Nick had a personal problem with me over disagreements on Twitter and said that I insulted him.  So it was pretty clear to me that Nick left the bad review just as a vindictive attempt to spite me.

I called him out on it and he admitted to being the one that left the review.  He said he actually did read the book and just didn’t like it and that’s why he left the bad review and told me I was a bad writer with thin skin.  I had my doubts that he ever read it.

The main reason I initially believed he was lying is because it didn’t make sense that someone who dislikes me on a personal level would even be interested in reading a fictional novel written by me.

This belief was further bolstered when Nick admitted that he doesn’t even like Christian fiction, which is shown in this screenshot.


So right there you can see him admitting he doesn’t like Christian fiction.  Why would you read a book, from an author you dislike personally, in a genre you don’t even care for?  You wouldn’t!  He’ll say he has a lost family member that’s a cop and he thought maybe the family member would like it and hear the gospel and so he read it for that reason.  Weak.  If you knew Nick’s disdain for JD Hall and anyone who associates with him you’d know that he’d never recommend a book by one of JD’s associates to a lost family member or anyone else.  Especially if he only picked the book up after I insulted him.  Who would recommend a book to a family member after being supposedly insulted by the author?  (By the way, I never threatened to contact his mission if he didn’t delete his review.  Someone in the Pulpit Bunker suggested that it might be a good idea since he was sinning against me.  I agreed that it might be of interest to his mission board to know he is lying and in unrepentant sin against another believer but I never contacted his mission and never encouraged others to do so.  It has never been about the review, it was about his sin against me.  The review was simply the tangible and rotten fruit of that sin.  I did urge him to delete the review because it was made under sinister circumstances given that 1) he dislikes me personally and 2) he dislikes the genre of the book.  He was in no position to leave a fair and unbiased review of my book even if he had read it.  Regardless, I did not contact his mission board and never asked anyone else to do so on my behalf as he claims.  I did send a generic tweet that I had tagged Nick in, and asked someone to retweet it so that he would see it (because he wouldn’t have seen my tweet even if I tagged him because he had me blocked).  But that’s it, I never asked anyone to harass him.  Here’s a screenshot of that.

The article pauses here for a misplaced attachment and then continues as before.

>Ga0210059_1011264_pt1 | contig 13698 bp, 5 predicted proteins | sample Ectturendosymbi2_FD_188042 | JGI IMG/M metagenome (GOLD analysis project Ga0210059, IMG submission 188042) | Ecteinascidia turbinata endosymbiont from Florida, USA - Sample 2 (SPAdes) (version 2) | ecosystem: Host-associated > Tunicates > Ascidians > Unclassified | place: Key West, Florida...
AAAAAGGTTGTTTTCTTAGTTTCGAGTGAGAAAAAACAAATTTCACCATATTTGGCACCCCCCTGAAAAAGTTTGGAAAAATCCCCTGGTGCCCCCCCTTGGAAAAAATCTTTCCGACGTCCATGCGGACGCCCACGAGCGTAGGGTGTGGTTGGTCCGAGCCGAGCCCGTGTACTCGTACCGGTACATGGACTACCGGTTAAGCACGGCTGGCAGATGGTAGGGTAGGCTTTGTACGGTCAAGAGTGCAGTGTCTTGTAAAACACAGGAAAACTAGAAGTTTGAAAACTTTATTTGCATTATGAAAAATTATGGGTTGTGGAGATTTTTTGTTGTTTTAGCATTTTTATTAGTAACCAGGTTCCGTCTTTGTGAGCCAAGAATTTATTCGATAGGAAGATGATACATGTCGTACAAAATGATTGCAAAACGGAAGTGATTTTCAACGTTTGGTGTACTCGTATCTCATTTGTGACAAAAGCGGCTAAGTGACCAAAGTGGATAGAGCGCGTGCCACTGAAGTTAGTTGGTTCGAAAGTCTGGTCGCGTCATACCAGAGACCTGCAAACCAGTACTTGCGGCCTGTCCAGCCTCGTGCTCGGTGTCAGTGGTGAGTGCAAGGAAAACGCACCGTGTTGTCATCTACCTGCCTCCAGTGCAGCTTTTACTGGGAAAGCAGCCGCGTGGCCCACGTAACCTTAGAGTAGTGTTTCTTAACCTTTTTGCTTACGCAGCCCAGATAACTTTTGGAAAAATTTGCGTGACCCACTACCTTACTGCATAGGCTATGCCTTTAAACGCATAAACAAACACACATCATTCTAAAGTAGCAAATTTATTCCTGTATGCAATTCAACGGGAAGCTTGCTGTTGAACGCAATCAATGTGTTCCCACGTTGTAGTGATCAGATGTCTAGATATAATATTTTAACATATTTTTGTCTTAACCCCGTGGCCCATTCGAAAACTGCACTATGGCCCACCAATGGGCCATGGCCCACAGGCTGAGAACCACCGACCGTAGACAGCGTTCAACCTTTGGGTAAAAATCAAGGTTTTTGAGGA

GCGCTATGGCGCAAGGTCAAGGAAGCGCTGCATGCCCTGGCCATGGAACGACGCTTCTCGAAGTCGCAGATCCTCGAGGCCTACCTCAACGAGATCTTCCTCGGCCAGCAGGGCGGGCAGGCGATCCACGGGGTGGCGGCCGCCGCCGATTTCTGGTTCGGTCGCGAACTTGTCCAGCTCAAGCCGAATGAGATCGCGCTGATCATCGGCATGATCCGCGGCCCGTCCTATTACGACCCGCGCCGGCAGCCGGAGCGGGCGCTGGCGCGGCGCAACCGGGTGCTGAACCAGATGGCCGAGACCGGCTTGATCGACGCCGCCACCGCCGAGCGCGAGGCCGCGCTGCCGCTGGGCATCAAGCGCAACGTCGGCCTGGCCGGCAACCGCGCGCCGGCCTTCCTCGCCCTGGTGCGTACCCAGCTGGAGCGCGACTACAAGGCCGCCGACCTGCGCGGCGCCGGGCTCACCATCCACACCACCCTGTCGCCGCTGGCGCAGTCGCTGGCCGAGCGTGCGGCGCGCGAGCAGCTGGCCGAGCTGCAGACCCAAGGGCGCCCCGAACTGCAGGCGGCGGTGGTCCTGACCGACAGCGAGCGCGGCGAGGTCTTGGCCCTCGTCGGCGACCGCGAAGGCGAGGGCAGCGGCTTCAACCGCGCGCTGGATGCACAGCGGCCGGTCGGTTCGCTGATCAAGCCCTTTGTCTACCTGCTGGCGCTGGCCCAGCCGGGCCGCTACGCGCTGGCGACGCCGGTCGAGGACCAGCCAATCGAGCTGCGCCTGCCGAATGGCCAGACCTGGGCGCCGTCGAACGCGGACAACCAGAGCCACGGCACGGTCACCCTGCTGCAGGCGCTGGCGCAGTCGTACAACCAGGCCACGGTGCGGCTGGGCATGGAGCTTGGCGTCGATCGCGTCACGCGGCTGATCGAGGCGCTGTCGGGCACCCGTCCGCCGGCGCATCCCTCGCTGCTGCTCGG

Here’s the screenshot of Nick saying that he only picked the book up after I supposedly insulted him on Twitter.  If this was a criminal court proceeding, this is what the prosecutor would present as a little something called “Motive.”


So after a few public tweets back and forth (which Nick later deleted) we had a private conversation.

Here’s the conversation on Twitter, I added some words to it to point out some lies and other things, but those are the only edits I made, and I can provide the original screenshots to anyone who’s interested.   (sorry for the pic sizes, you might need to right click, select View Image, and then left click the image when your cursor changes to a magnifying glass to enlarge the picture.)


So my intention was to leave it at that.  Nick changed his review from 1 star to 3 stars and actually did explain what it was about the book he didn’t like.  I still didn’t believe he had read the book at the time of the 1 star review (November 7th) but at the time I didn’t think I had any way to prove it so I decided to let it go for the time being, plus he did provide enough detail to make me believe that it was at least possible that he had skimmed through enough pages to be able to justify himself and actually provide reasons that he didn’t like the book.  Now take note of the date of the above Twitter conversation (December 15th) because that’s going to be important.